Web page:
Author: Fatima Farheen Mirza
Published: June 12, 2018
Genre: Literary Fiction
FLW Rating: 4.5/5
First things first: I’m currently participating in the Unread Shelf Project 2018, hosted by Whitney at @theunreadshelf. This post reflects on the August Challenge, but you can look back at all the posts here!
You may be thinking – another five star (or almost five star) review of A Place For Us, really? If you are, I feel you – the hype was strong for this book and I found that anticipating “hype” in a slow burn really brought the vibe down. So I want to say that this book was good, particularly for the beautiful writing and unique structure, but I would advise you to be conscious of the slowness of this book.
A Place For Us is the story of an Indian-American family. Like any family they love each other but have their moments. This family in particular, though, has the added stressers of a strict Muslim lifestyle. Being a Muslim affects a lot of their life – the clothes they wear, the choice to abstain from alcohol, the romantic relationships they can enter in to, and, importantly, the way their classmates view them. As these factors come in to play over the course of the children’s upbringing, conflict repeatedly arises between Amar and his father and the book unfolds as they confront these issues.
At the center of this story is a generational shift from parents to children. While the parents grew up in a primarily Muslim community, and appear to have escaped a childhood full of prejudice and discrimination, the children are growing up farther removed from the church and in a society where they constantly have to think about not just being discriminated against, but also the risk of violence against them solely for their religion. This fundamental shift, while having some to deal with religious beliefs, comes across as a human story of struggle. While I harped strongly on faith in the summary above, I want to stress that, while I do not strongly associate with any religion, I still felt that I was able to relate strongly to the religious components of the story line in this book.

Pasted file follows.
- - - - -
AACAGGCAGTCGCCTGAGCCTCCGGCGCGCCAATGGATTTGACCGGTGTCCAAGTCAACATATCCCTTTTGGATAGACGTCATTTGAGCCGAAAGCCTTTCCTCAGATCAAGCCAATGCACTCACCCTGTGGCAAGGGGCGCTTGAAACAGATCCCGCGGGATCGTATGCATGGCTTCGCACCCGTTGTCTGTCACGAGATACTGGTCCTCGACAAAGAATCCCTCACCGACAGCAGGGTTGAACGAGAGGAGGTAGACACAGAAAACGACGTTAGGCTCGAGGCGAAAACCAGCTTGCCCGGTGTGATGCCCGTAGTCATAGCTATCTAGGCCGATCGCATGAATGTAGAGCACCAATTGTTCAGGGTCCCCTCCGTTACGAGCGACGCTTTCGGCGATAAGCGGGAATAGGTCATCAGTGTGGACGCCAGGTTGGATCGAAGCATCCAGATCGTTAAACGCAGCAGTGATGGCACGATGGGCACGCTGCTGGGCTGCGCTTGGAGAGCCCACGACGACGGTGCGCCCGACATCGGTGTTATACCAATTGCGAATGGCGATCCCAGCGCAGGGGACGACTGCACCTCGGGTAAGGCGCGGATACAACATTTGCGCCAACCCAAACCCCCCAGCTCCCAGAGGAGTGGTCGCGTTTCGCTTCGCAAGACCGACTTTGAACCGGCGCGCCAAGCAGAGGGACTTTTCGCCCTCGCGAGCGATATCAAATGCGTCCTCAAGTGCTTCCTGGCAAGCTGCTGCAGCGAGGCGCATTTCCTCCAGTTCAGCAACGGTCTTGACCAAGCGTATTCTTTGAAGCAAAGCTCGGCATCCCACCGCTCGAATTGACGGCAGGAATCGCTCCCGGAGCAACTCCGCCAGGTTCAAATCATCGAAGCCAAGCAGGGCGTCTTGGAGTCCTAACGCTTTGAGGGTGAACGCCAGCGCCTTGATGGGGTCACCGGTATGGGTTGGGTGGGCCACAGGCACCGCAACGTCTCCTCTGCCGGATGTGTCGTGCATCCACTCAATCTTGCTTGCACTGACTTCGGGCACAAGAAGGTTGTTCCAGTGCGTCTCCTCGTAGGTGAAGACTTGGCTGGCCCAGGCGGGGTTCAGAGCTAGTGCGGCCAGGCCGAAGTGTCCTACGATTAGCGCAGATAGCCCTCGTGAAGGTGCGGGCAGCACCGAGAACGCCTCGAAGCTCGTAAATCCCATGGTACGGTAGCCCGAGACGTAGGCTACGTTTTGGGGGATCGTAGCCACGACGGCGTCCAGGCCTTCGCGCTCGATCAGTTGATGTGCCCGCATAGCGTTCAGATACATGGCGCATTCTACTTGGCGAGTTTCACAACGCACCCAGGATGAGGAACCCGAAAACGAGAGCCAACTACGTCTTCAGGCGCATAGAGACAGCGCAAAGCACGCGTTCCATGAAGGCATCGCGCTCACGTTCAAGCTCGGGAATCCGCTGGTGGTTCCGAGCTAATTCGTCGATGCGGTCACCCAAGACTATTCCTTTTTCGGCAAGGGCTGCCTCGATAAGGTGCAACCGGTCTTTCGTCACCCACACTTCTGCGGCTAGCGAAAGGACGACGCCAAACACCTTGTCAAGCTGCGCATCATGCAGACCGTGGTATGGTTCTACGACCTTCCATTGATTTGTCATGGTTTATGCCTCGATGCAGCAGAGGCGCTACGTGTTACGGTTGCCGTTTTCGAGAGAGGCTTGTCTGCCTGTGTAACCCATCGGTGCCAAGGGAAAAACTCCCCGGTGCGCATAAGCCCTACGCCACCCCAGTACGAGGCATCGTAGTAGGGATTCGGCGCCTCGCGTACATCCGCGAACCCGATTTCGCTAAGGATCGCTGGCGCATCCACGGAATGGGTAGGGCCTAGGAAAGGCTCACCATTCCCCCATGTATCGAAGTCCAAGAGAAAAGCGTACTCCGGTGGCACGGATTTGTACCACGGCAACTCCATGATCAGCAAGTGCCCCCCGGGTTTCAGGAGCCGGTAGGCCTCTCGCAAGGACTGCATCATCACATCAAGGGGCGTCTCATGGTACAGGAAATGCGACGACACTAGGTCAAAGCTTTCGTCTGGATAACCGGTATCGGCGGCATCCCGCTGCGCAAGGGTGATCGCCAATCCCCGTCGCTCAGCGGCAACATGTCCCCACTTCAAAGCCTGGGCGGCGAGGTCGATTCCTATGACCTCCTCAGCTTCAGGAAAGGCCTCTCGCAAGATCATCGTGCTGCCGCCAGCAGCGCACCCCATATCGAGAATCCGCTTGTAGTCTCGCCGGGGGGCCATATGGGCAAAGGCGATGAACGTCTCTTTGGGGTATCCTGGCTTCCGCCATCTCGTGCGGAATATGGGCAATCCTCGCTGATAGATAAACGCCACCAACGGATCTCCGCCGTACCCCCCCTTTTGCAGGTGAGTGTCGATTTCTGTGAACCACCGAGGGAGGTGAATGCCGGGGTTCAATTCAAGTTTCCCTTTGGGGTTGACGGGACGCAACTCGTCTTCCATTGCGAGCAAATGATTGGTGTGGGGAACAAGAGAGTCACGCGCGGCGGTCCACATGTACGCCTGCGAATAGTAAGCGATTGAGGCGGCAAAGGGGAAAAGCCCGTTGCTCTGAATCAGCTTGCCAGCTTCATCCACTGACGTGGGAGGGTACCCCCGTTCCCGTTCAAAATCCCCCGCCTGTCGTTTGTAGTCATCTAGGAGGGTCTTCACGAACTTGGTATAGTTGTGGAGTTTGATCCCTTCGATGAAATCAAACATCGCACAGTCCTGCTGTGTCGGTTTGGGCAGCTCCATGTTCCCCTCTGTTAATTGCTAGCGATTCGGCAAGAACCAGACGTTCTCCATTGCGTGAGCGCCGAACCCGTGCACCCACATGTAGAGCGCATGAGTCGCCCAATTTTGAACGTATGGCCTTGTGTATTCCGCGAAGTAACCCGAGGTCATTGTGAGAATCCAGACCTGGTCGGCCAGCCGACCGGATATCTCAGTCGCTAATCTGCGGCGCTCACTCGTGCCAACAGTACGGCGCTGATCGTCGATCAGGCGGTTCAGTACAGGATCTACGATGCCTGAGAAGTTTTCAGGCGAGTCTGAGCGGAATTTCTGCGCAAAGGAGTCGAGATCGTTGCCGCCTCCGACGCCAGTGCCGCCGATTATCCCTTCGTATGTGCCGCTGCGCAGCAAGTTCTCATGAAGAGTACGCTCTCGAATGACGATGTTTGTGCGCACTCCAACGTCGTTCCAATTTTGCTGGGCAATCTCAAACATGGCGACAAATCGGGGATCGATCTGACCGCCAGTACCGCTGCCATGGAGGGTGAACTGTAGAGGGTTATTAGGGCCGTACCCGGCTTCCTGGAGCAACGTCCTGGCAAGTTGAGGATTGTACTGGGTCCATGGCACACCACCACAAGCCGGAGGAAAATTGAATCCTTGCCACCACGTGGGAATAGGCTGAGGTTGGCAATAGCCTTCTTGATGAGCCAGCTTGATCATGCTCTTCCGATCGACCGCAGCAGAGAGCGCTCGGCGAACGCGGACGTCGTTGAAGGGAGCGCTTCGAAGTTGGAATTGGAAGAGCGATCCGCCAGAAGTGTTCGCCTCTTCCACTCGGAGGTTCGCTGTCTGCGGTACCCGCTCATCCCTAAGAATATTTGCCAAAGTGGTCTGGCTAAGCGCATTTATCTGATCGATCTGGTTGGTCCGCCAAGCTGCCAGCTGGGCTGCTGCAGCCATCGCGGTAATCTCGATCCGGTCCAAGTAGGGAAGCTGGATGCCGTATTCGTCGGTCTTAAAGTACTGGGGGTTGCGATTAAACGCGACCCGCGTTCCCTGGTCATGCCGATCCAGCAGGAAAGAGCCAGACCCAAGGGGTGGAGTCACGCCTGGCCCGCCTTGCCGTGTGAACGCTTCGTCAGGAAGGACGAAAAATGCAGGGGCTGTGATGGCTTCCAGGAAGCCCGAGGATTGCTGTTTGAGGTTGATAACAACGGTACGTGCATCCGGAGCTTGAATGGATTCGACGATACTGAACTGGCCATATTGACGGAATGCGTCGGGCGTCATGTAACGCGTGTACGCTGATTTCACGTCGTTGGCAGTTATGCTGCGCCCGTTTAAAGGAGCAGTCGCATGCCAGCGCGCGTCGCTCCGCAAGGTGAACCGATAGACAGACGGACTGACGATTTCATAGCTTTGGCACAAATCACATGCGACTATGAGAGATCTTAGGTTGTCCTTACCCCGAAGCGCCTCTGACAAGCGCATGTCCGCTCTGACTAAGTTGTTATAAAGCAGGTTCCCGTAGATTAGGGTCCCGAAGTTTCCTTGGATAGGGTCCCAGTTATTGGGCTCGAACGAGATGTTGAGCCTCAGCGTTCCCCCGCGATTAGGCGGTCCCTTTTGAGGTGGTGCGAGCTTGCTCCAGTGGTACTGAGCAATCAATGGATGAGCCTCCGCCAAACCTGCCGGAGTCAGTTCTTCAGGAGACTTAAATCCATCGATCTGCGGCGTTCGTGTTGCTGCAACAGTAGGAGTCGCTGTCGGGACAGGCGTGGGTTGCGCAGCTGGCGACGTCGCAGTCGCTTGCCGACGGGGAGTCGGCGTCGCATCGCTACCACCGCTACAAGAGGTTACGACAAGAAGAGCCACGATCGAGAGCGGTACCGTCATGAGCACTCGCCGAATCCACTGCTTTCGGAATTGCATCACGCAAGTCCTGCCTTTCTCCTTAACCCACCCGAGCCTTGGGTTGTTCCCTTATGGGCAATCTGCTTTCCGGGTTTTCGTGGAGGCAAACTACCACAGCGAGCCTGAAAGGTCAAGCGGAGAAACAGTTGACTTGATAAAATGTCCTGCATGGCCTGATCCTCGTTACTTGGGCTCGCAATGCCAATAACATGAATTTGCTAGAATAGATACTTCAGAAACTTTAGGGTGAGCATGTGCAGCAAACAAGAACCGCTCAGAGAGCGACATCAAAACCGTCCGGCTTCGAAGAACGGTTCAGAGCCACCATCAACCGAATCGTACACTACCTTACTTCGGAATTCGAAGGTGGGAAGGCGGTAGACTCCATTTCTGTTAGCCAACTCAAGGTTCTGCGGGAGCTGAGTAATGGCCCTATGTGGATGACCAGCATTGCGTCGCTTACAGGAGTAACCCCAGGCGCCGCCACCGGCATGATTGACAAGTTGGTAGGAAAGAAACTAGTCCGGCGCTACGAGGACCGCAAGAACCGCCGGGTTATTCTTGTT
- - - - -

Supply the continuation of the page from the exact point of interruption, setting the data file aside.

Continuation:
To illustrate this generational shift, two key issues are at play in this book: domestic violence and the use of drugs/alcohol/opioids. In this book Amar, the youngest child and only son struggled with substance abuse, and separately, his father, struggled with psychically abusive tendencies. I’ve read a few books recently (notably The Great Alone and Ohio) that tackle these issues together, meaning that one person has issues with both substance abuse and physical abuse — typically one causing the other. I loved how this book tackled them separately, so that one wasn’t an excuse for the other.
What truly made this book stand out for me was the structure. The first few sections, while non-linear in timeline, follow a relatively straightforward, third person storyline trajectory. However the fourth flips the story on its head and features Amar’s father directly addressing the first three sections and his feelings towards Amar. It was so hard to read and be confronted with the eternal and unconditional love of a father, despite viewing him as the villain for three-fourths of the story.
The phrase “stunning debut” is, in my opinion, way overused — but it truly applies in this situation. To write with such meaning and to create such a unique structure of a book is truly inspirational, and I commend Mirza for writing with such originality. I highly recommend this to anyone who wants to feel some feelings — and sympathize with those who we may have faulted in the past.